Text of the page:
There are apparitions everywhere—ghost traces, adumbrations, remnants and revenants of what has been and will be lost. You can see them on the sidewalk or outside the subway station, flipping through some tattered paperback in a poorly lit nook. These creatures are our memories, reflections, and future selves. Valeria Luiselli’s first novel, Faces in the Crowd, translated from Spanish by Christina MacSweeney, is a study of the apparitions we encounter every day, how we dissolve into their world and they quietly enter ours, leaving long shadows on the steps of the station.
“What few people understand is that you leave one life to start another,” Luiselli writes, as if to explain the structure of her book—with its three fragmentary, first-person narratives that disintegrate into one other: A mother of two living in Mexico City writes a novel that’s fractions fact and fiction; a young female translator at a small press in Harlem convinces her boss to publish the fabricated translations of an obscure Mexican poet; and the poet himself, Gilberto Owen, a real person who lived in New York during the Harlem Renaissance, gallivants about town and occasionally insults Federico García Lorca. Each voice speaks for anywhere from a sentence to three pages before the next one takes over in this “series of broken thoughts.” At one point, the unnamed translator—who is a younger version of the mother and also a character in the mother’s novel—talks about her acts of forgery to an old man who asks: “So what does it matter if he [Gilberto Owen] never met Lorca or saw Duke Ellington play?” “It doesn’t, I’m just saying he could have,” the translator says. “Exactly,” replies the old man, “and that’s what matters.”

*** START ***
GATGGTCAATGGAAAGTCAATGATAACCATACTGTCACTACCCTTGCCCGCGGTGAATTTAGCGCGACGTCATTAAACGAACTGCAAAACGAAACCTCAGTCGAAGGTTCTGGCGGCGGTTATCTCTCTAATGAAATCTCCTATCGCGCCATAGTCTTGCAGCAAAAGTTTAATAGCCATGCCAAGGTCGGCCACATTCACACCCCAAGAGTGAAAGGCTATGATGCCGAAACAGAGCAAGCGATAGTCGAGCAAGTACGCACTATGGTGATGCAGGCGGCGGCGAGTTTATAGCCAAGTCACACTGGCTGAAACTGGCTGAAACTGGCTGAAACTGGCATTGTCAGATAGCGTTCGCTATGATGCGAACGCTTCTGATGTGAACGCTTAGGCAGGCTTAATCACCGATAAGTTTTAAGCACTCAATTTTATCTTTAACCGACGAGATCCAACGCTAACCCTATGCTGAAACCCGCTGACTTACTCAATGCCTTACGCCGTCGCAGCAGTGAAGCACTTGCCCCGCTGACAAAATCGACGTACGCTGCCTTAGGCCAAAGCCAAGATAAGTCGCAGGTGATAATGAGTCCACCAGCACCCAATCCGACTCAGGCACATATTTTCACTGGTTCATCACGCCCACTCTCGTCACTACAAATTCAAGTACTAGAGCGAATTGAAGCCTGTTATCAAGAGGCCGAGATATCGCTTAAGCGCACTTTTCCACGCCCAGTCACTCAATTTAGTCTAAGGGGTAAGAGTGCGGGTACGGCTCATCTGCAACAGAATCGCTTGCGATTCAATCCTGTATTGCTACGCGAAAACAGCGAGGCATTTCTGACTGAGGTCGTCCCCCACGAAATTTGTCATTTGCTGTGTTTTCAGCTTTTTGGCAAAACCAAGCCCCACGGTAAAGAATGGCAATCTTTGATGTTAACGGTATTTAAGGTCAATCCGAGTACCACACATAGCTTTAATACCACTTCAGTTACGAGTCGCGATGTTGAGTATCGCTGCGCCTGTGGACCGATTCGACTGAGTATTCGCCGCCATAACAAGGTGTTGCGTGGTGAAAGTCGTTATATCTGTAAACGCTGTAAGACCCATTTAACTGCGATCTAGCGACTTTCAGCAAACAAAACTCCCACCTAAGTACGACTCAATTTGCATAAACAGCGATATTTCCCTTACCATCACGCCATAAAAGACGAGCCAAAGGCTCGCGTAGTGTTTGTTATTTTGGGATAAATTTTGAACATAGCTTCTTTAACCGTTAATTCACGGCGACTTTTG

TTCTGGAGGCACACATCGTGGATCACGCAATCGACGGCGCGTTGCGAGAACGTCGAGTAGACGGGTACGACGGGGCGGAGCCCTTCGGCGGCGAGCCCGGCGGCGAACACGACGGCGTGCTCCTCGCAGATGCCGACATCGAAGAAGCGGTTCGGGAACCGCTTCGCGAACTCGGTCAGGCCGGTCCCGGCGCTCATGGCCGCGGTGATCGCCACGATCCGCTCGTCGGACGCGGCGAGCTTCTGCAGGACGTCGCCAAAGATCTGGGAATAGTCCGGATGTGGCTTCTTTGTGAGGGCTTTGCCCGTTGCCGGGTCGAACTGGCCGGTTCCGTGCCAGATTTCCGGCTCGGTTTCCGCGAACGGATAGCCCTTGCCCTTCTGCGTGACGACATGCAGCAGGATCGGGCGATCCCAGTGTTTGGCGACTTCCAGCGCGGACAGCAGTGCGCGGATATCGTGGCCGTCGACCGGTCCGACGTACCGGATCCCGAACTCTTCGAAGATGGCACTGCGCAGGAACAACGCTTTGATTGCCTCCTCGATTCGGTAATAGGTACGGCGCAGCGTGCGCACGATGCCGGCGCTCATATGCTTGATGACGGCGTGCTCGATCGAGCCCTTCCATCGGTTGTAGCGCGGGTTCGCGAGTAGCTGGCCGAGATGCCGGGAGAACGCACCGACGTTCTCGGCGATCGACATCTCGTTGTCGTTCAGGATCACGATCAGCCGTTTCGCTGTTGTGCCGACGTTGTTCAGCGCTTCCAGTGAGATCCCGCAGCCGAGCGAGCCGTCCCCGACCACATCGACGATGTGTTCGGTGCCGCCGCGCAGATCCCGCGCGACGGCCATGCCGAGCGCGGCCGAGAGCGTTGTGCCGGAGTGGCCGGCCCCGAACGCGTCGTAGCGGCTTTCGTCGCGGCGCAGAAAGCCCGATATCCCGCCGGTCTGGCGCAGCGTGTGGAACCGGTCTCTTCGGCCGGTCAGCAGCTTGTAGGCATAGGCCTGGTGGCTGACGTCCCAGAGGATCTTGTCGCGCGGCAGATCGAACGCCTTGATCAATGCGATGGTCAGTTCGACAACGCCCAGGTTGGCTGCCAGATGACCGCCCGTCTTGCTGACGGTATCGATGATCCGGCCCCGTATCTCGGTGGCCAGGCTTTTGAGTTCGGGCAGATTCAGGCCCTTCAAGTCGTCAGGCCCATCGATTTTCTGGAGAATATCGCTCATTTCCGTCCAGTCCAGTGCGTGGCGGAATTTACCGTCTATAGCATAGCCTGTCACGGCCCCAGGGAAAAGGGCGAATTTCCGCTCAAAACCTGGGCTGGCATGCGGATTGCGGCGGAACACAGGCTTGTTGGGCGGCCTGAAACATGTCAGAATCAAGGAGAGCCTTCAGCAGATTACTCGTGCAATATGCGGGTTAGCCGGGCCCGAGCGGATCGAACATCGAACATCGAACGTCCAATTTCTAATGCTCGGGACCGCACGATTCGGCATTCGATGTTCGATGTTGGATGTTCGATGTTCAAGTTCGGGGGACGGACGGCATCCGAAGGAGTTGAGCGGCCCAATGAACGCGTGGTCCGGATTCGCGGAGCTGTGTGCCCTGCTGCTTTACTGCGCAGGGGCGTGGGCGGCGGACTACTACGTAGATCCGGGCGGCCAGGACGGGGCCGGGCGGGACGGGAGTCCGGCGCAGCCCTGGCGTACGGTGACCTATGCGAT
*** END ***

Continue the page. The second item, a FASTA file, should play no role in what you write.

The mother and her son play hide-and-seek in their large dilapidated house, which is haunted by a ghost her son invented. Gilberto Owen jokes about his numerous deaths, tries to “remember the future,” and eats chocolate ice cream at 10 a.m. The translator tells her boss tall tales about what could’ve happened in Owen’s life, while the mother tells her husband she’s writing “the book of Gilberto Owen’s ghost.” These are not complete stories but “short breaths,” shards of thought and experience balanced on the page by significant amounts of white space—empty space where the breaths overlap, the experiences intersect.
A dead potted plant in which the translator is collecting her notes about Gilberto Owen reappears in her later life as a mother; this dead plant was found on the roof of an old building where Owen once lived, and although there’s no way it’s the same plant he owned in his sparsely decorated apartment in 1928, the finding of it becomes “some kind of signal, the signal I’d been waiting for.” This signal marks a turn in the novel, when the translator begins “to live as if inhabited by another possible life that wasn’t mine, but which simply by the use of imagination, I could give myself up to completely.” So opens an aperture for apparitions.